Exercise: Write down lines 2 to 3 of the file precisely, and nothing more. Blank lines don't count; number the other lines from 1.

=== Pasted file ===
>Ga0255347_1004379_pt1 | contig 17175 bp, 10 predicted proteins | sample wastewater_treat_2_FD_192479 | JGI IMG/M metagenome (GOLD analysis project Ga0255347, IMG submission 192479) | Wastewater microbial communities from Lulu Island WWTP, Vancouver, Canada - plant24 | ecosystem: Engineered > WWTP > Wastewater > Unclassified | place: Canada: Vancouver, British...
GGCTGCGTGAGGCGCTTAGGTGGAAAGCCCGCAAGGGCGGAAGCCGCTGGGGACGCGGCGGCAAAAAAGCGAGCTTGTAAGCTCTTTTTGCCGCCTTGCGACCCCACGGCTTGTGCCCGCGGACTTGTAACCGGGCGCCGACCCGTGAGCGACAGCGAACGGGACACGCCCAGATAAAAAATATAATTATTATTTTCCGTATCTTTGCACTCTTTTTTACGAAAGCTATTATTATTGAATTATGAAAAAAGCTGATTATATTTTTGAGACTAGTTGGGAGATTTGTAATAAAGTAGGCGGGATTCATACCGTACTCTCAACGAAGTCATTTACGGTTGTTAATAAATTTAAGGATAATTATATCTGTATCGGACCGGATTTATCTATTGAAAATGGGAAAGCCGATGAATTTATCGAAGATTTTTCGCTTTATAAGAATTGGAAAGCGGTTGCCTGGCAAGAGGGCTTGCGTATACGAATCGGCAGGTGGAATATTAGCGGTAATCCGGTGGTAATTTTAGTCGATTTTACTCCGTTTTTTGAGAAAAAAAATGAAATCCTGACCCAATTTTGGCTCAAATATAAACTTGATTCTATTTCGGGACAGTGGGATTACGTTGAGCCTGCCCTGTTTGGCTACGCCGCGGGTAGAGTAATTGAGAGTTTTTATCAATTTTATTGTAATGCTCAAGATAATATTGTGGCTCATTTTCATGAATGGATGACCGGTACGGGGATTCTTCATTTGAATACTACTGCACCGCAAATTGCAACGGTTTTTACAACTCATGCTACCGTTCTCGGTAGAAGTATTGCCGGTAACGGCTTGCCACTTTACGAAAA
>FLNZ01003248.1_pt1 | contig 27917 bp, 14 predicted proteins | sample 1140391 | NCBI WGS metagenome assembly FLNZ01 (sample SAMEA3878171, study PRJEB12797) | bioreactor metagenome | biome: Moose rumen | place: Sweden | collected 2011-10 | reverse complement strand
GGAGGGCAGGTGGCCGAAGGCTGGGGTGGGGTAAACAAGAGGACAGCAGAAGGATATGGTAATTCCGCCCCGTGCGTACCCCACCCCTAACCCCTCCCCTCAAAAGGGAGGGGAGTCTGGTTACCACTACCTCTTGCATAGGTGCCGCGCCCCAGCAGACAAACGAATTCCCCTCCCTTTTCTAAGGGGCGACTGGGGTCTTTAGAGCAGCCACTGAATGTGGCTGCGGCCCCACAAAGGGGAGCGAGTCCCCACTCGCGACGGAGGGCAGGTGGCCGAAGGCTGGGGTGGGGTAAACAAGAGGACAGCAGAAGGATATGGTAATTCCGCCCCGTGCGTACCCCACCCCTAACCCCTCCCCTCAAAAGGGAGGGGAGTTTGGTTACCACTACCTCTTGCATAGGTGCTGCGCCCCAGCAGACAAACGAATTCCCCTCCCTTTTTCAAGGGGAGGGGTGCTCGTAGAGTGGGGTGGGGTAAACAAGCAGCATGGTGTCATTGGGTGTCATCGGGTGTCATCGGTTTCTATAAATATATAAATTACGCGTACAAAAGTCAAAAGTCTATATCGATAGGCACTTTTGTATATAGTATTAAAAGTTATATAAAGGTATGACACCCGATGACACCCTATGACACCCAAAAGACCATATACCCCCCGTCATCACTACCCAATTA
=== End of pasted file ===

GGCTGCGTGAGGCGCTTAGGTGGAAAGCCCGCAAGGGCGGAAGCCGCTGGGGACGCGGCGGCAAAAAAGCGAGCTTGTAAGCTCTTTTTGCCGCCTTGCGACCCCACGGCTTGTGCCCGCGGACTTGTAACCGGGCGCCGACCCGTGAGCGACAGCGAACGGGACACGCCCAGATAAAAAATATAATTATTATTTTCCGTATCTTTGCACTCTTTTTTACGAAAGCTATTATTATTGAATTATGAAAAAAGCTGATTATATTTTTGAGACTAGTTGGGAGATTTGTAATAAAGTAGGCGGGATTCATACCGTACTCTCAACGAAGTCATTTACGGTTGTTAATAAATTTAAGGATAATTATATCTGTATCGGACCGGATTTATCTATTGAAAATGGGAAAGCCGATGAATTTATCGAAGATTTTTCGCTTTATAAGAATTGGAAAGCGGTTGCCTGGCAAGAGGGCTTGCGTATACGAATCGGCAGGTGGAATATTAGCGGTAATCCGGTGGTAATTTTAGTCGATTTTACTCCGTTTTTTGAGAAAAAAAATGAAATCCTGACCCAATTTTGGCTCAAATATAAACTTGATTCTATTTCGGGACAGTGGGATTACGTTGAGCCTGCCCTGTTTGGCTACGCCGCGGGTAGAGTAATTGAGAGTTTTTATCAATTTTATTGTAATGCTCAAGATAATATTGTGGCTCATTTTCATGAATGGATGACCGGTACGGGGATTCTTCATTTGAATACTACTGCACCGCAAATTGCAACGGTTTTTACAACTCATGCTACCGTTCTCGGTAGAAGTATTGCCGGTAACGGCTTGCCACTTTACGAAAA
>FLNZ01003248.1_pt1 | contig 27917 bp, 14 predicted proteins | sample 1140391 | NCBI WGS metagenome assembly FLNZ01 (sample SAMEA3878171, study PRJEB12797) | bioreactor metagenome | biome: Moose rumen | place: Sweden | collected 2011-10 | reverse complement strand